BRUSSELS (AP) — Prime Minister David Cameron faced off Thursday against the 27 other European Union leaders, telling them to grant his country a new deal to settle the festering issue of their relationship or face a possible divorce as soon as this summer.
Pressure mounted for a deal Friday at the end of a two-day summit, after initial talks dragged through the night and highlighted differences across the continent.
Cameron said he was "battling for Britain" at a Brussels summit - and for a less intrusive EU that would benefit other countries, too. But French President Francois Hollande warned that no individual leader should be allowed to stop closer European cooperation.
"It's the EU in question, not just one country in the EU," Hollande said as he arrived. "I want Britain to stay in the EU. But I hope most of all that Europe can advance, can be stronger."
Cameron is seeking changes to the U.K.-EU relationship that will let him urge Britons to vote "yes" to continued membership in a referendum that could come as early as June.
He told his fellow leaders that he needed a substantial deal that would be "credible for the British people." The British referendum on EU membership is bound to be hard-fought, since few issues in Britain have as much resonance as its relationship with the EU.
"The question of Britain's place in Europe has been allowed to fester for too long," Cameron said. He warned Britain would walk away if the deal was not good enough.
"If we can get a good deal, I will take that deal. But I will not take a deal that doesn't meet what we need," Cameron said.
The leaders discussed Britain's reform aims before a six-hour dinner meeting focusing on the migrant crisis. When the politicians finally dispersed at 2:30 a.m. (0130GMT), EU President Donald Tusk said they had "made some progress but a lot remains to be done" to secure a deal for the U.K.
A British official said gaps remained on key issues. Bilateral talks and negotiations by diplomats and lawyers continued through the night before the 28 leaders reconvene for breakfast Friday.
Britain, which has one of the strongest economies in Europe, has been a magnet for hundreds of thousands of workers from eastern EU nations who are seeking higher-paying jobs. Britain has no power to stop immigration from other EU nations, leading some in Britain to say that immigrants are taking their jobs. The EU immigrants can also claim unemployment, child care and other benefits in Britain, which Cameron's government says is straining the country's social services budget.
Since none of the 27 other leaders wants to see Britain leave, there is broad consensus, if not agreement, on a deal which Cameron says he needs to win the referendum. It would give Britain more powers to limit benefit payments to workers from other EU countries for several years - something Britain says will slow the pace of immigration. The draft deal also offers guarantees to countries, including Britain, that do not use the shared euro currency, and makes tweaks aimed at boosting competitiveness and giving national parliaments more power.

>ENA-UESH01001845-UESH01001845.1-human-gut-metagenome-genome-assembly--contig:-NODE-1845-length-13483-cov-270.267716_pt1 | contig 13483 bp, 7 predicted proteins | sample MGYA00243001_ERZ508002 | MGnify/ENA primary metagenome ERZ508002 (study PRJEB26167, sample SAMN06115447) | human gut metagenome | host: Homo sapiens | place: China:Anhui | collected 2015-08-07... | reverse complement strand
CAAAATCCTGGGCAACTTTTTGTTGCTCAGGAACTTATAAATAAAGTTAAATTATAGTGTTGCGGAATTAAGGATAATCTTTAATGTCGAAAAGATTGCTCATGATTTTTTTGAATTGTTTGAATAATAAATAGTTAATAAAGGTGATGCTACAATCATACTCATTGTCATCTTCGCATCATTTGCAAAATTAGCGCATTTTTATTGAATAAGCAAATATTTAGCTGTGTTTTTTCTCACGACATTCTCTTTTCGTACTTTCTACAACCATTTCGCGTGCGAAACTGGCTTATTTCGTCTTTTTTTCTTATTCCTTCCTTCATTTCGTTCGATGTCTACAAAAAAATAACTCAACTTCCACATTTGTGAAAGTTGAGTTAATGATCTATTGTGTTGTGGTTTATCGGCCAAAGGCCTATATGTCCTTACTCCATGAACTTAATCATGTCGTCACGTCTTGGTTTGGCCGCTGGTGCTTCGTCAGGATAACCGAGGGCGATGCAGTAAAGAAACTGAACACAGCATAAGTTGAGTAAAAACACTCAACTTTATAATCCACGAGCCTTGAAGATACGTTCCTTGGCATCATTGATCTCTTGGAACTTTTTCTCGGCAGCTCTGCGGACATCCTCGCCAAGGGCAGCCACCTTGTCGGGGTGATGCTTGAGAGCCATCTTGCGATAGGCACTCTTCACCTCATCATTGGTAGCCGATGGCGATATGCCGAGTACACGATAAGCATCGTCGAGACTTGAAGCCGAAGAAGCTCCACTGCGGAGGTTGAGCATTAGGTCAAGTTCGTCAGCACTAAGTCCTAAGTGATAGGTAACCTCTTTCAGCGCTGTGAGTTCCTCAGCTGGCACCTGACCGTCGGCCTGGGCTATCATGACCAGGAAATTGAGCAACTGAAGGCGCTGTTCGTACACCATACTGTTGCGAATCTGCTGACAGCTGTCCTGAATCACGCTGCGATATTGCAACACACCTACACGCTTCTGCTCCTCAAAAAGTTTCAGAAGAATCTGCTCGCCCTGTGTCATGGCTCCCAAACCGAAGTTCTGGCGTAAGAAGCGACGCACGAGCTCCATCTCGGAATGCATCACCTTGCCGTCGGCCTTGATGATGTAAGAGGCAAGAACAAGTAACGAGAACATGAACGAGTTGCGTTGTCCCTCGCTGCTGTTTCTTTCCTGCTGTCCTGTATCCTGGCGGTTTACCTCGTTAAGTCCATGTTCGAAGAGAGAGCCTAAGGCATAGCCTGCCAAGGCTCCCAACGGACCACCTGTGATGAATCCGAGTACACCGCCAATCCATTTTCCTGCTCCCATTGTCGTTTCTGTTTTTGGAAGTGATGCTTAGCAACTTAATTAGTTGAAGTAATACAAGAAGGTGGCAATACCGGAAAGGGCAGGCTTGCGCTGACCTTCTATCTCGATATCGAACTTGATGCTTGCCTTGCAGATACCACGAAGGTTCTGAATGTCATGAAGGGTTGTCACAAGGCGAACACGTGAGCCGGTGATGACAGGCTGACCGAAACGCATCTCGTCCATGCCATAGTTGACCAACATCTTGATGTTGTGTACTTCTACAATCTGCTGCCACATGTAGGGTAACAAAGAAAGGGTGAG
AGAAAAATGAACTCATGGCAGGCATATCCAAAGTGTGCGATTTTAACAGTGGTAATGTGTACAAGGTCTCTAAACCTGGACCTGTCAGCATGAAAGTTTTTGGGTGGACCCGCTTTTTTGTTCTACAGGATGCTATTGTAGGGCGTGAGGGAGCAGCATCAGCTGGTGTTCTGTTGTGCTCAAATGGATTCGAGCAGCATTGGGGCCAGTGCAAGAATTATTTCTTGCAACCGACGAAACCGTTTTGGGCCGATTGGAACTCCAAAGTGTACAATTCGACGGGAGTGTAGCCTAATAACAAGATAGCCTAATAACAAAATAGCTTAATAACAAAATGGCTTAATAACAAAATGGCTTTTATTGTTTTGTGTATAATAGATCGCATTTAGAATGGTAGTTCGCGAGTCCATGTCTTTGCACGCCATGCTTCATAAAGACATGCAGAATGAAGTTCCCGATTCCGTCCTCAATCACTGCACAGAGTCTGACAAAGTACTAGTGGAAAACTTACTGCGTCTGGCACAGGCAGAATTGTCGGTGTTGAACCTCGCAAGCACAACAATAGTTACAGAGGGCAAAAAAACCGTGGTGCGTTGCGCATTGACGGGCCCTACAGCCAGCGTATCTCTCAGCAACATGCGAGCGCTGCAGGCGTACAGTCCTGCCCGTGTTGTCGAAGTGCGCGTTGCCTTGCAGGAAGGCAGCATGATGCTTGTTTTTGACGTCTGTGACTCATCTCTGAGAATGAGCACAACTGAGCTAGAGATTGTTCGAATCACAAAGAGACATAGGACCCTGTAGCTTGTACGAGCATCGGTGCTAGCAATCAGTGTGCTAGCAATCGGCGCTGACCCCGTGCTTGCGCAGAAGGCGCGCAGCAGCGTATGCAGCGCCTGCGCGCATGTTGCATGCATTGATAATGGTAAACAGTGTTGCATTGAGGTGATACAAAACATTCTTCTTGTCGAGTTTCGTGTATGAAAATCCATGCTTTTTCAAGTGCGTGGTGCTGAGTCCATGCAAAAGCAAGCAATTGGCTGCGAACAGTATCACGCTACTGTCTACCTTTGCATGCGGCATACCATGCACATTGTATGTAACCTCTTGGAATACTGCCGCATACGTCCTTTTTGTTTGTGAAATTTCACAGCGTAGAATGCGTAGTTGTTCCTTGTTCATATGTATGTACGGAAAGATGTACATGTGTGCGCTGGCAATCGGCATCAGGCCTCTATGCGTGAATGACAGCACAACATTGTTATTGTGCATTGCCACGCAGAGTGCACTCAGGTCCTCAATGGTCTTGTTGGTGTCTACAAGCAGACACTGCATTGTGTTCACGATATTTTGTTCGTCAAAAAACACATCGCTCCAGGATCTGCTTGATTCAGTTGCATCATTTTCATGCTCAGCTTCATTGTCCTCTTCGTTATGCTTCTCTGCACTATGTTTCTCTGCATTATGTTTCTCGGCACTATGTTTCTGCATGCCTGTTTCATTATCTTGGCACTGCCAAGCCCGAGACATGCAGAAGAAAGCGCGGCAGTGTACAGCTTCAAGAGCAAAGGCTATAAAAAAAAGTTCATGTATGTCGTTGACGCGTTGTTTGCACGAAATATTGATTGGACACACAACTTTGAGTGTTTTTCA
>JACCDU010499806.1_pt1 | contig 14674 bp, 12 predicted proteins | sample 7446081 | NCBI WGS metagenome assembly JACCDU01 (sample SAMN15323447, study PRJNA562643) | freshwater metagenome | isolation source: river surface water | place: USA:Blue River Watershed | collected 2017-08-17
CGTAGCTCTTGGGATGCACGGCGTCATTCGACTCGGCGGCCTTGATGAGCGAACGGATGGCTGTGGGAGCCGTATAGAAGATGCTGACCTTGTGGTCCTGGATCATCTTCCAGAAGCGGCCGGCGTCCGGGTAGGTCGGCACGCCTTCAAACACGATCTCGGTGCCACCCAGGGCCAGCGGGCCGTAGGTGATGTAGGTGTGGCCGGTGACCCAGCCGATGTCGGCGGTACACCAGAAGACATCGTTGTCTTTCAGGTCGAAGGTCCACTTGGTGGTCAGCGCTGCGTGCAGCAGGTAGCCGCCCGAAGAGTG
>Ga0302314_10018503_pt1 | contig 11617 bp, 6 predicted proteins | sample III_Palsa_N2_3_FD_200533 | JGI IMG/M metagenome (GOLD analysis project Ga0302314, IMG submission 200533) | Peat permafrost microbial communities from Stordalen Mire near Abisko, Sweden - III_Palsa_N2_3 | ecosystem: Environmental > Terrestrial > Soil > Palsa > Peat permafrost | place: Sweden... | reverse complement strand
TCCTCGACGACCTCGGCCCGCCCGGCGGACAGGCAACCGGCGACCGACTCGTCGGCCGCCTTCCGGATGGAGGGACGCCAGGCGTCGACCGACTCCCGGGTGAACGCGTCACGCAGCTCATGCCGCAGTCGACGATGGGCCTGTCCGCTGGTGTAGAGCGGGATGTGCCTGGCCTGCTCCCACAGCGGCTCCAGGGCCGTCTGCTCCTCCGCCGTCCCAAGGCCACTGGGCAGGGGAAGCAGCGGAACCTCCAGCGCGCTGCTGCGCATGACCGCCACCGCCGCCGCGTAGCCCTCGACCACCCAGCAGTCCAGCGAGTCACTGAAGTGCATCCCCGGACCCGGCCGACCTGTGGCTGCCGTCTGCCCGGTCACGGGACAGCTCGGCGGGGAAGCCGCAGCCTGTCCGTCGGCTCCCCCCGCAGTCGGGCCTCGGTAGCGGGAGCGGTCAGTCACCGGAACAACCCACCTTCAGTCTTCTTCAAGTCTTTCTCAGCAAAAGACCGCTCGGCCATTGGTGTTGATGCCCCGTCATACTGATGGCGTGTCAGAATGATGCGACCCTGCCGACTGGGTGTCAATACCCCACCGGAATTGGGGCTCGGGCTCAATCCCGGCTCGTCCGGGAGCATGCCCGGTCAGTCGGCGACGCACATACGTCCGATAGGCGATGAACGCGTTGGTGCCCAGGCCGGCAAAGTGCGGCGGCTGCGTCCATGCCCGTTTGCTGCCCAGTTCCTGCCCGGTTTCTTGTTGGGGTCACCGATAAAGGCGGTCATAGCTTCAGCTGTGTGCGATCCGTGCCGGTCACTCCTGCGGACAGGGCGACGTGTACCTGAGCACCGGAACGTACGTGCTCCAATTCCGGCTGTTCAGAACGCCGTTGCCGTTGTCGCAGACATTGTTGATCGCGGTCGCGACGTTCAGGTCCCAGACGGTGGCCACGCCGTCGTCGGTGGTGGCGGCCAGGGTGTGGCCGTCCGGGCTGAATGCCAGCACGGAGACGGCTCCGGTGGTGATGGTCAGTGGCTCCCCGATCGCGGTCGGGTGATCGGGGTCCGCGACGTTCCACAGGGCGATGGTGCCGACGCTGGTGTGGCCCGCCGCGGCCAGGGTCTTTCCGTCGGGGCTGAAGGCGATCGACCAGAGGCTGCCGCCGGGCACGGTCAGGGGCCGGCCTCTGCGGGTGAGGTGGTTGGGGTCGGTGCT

But differences remain on key details.
One European official said a main source of tension was the length of time Britain's limit on welfare benefits would last, with Cameron pushing for 10 years and Eastern European countries pushing for three or four. The official spoke on condition of anonymity, since the discussions were not public.
The lingering disputes belie the fact that the other member states cherish Britain as an economic and diplomatic giant in a struggling EU.
"I'm going into this debate with the position that we would like to do everything to create the conditions so that Great Britain can remain part of the European Union," German Chancellor Angela Merkel said.
Cameron argues for a "live and let live" union in which some countries move ever closer together while others remain semi-detached. That grates against the wishes of France, Germany and others who believe strongly in an "ever closer union" among as many members as possible.
Britain has long been a half-hearted member of the EU, staying out of both the euro currency and the passport-free Schengen travel zone. The perception of increasing Brussels meddling in affairs many Britons considered sovereign issues made the time ripe for a U.K. referendum.
Cameron said he would not stop other EU members striving for more unity, but insisted Britain should have ironclad guarantees that it could stay on the sidelines.
Cameron has lobbied relentlessly for months, visiting 20 EU nations and speaking to all the other leaders to bring the EU to the cusp of an agreement many had thought impossible. But even if he gets a deal, he will face loud opposition from anti-EU forces at home, including many members of his own Conservative Party.
U.K. Independence Party leader Nigel Farage, who wants Britain to leave the EU, said the changes Cameron was seeking were trivial.
"It's not worth a row of beans, whatever he gets," Farage said.
France's president, by contrast, warned against offering Britain too many concessions, saying that could cause other members to want special exceptions too. Belgian Prime Minister Charles Michel insisted that the agreement come with a "self-destruct button" should Britons vote to leave the EU in a referendum, to avoid such contagion.
Dutch Prime Minister Mark Rutte argued for the importance of keeping Britain's free-market voice in the EU. "We need each other."
A British exit, he said, "would be bad news for the EU — but also for the UK. It would end up as a mid-sized economy somewhere in the middle of the Atlantic Ocean."
Angela Charlton and Lorne Cook in Brussels contributed.